Members of the TTGA pay just $30 annually for the use of their plots. That’s not nearly enough to cover the cost of all the necessary supplies. In the first year, the garden manager acquired some second-hand tools, and DPR provided the members with new soil, but that didn’t happen this year, so dues were used to buy new soil. Barker talked of partnering with local businesses for in-kind donations of tools, dirt, plants, and the like. “We want a partnership with some of these other local entities, and then we also want to really promote and grow our educational program.”


Next year, Barker is hoping to start the Children’s Gardening Program. “We want to educate them about gardening.” Her hopes for the garden go much further than that, however.

I want to engage people. I want to engage the community and the younger generations. I don’t think a lot of people know where their food comes from, how it’s outsourced, why people eat seasonally, why you should have a garden in your backyard versus shopping at trendy places. Especially if you don’t have the money to buy those foods. Not everyone has the money to go to Whole Foods. That’s great that they’re resourcing fresh, natural food, but that’s my whole problem [with it]. …

Eating fresh food shouldn’t be limited by your income.

Everyone should be able to have fresh food in their backyard, and gardening is the simplest way to educate yourself about that. …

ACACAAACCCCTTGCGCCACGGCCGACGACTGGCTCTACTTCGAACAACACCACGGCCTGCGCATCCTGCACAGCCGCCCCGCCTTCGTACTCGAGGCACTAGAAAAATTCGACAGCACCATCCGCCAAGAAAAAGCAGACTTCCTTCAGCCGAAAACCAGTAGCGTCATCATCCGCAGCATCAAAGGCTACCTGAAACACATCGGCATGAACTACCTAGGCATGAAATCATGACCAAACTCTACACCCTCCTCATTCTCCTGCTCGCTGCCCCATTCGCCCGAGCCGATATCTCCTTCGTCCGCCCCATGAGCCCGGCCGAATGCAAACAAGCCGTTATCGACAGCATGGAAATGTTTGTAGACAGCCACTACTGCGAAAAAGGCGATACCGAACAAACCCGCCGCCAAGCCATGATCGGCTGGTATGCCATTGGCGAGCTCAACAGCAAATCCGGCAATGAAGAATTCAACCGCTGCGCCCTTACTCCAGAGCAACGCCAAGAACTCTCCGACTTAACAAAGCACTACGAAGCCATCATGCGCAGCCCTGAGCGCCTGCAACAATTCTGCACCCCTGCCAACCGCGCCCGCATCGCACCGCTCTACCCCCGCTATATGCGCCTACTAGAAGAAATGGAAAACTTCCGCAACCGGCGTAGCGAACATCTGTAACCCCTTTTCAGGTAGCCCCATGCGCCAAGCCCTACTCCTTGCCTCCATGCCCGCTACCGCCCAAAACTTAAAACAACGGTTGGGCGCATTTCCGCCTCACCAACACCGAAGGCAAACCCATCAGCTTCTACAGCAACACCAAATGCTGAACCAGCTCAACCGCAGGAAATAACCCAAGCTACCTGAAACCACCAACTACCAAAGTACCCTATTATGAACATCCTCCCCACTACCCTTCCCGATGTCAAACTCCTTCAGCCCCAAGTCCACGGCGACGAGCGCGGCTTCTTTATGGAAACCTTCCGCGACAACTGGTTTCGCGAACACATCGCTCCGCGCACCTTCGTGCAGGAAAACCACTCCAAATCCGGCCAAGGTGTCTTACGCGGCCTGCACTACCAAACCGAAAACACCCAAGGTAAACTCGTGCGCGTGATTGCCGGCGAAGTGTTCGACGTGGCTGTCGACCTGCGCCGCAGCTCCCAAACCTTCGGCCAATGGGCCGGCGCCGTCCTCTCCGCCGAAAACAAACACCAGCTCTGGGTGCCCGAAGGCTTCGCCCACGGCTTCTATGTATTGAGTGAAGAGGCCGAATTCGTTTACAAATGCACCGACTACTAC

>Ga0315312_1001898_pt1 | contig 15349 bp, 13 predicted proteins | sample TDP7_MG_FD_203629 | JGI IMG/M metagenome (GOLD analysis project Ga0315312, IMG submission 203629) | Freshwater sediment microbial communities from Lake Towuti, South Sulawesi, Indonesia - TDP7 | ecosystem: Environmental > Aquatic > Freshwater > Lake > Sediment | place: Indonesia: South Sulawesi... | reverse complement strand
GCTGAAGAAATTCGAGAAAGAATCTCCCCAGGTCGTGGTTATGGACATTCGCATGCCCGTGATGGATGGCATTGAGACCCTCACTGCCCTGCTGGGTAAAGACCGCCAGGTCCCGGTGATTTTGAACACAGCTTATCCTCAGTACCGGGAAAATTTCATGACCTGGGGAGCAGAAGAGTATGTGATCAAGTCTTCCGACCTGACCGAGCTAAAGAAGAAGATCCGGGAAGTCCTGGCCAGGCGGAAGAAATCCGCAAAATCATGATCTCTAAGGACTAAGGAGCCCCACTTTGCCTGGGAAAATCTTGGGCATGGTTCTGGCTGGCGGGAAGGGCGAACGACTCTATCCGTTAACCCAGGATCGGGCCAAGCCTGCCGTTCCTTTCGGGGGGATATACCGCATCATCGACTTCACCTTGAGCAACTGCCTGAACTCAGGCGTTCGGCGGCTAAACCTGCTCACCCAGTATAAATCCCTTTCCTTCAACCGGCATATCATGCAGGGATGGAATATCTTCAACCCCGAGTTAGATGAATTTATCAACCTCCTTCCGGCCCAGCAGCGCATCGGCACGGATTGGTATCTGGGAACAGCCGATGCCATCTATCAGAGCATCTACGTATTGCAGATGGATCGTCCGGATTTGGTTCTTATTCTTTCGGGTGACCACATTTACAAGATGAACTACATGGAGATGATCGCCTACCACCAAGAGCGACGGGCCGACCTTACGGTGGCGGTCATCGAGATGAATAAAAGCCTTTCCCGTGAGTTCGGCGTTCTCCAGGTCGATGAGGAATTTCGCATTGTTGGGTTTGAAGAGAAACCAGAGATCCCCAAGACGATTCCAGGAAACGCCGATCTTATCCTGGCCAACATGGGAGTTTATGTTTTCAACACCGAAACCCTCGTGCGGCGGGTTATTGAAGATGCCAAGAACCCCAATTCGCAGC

So we just want to engage the community and provide them with tools to educate themselves on where their food comes from and finding low-cost, healthy alternatives that teach them self-responsibility for themselves, as individuals, and for their families.

The Community Garden as a Mediating Institution

When I first decided to interview Barker, I thought, “This will make for a great article on community gardens, and how they provide people with an opportunity to grow their own food in an urban environment.” I wasn’t wrong, but the TTGA turned out to be so much more than just a community garden.

Through the efforts of the founders, the Turkey Thicket Gardeners Association has become a mediating institution—an entity that brings people together, holds them responsible to one another, and provides them with tangible and intangible resources that they’ll never receive from government assistance.

Often, mediating institutions are places of worship—entities that by their nature hold people accountable for their actions, expecting a certain level of responsibility and connectivity from their members. Barker and the other TTGA founders have managed to create a similar mediating institution that will help to bind the Brookland community together for years to come.

At this year’s meet-and-greet, gardeners and community members alike will get the chance to know each other. I’m embarrassed to say, I don’t know the next-door neighbors on either side of my home. I don’t even know the young ladies who live in the apartment above mine.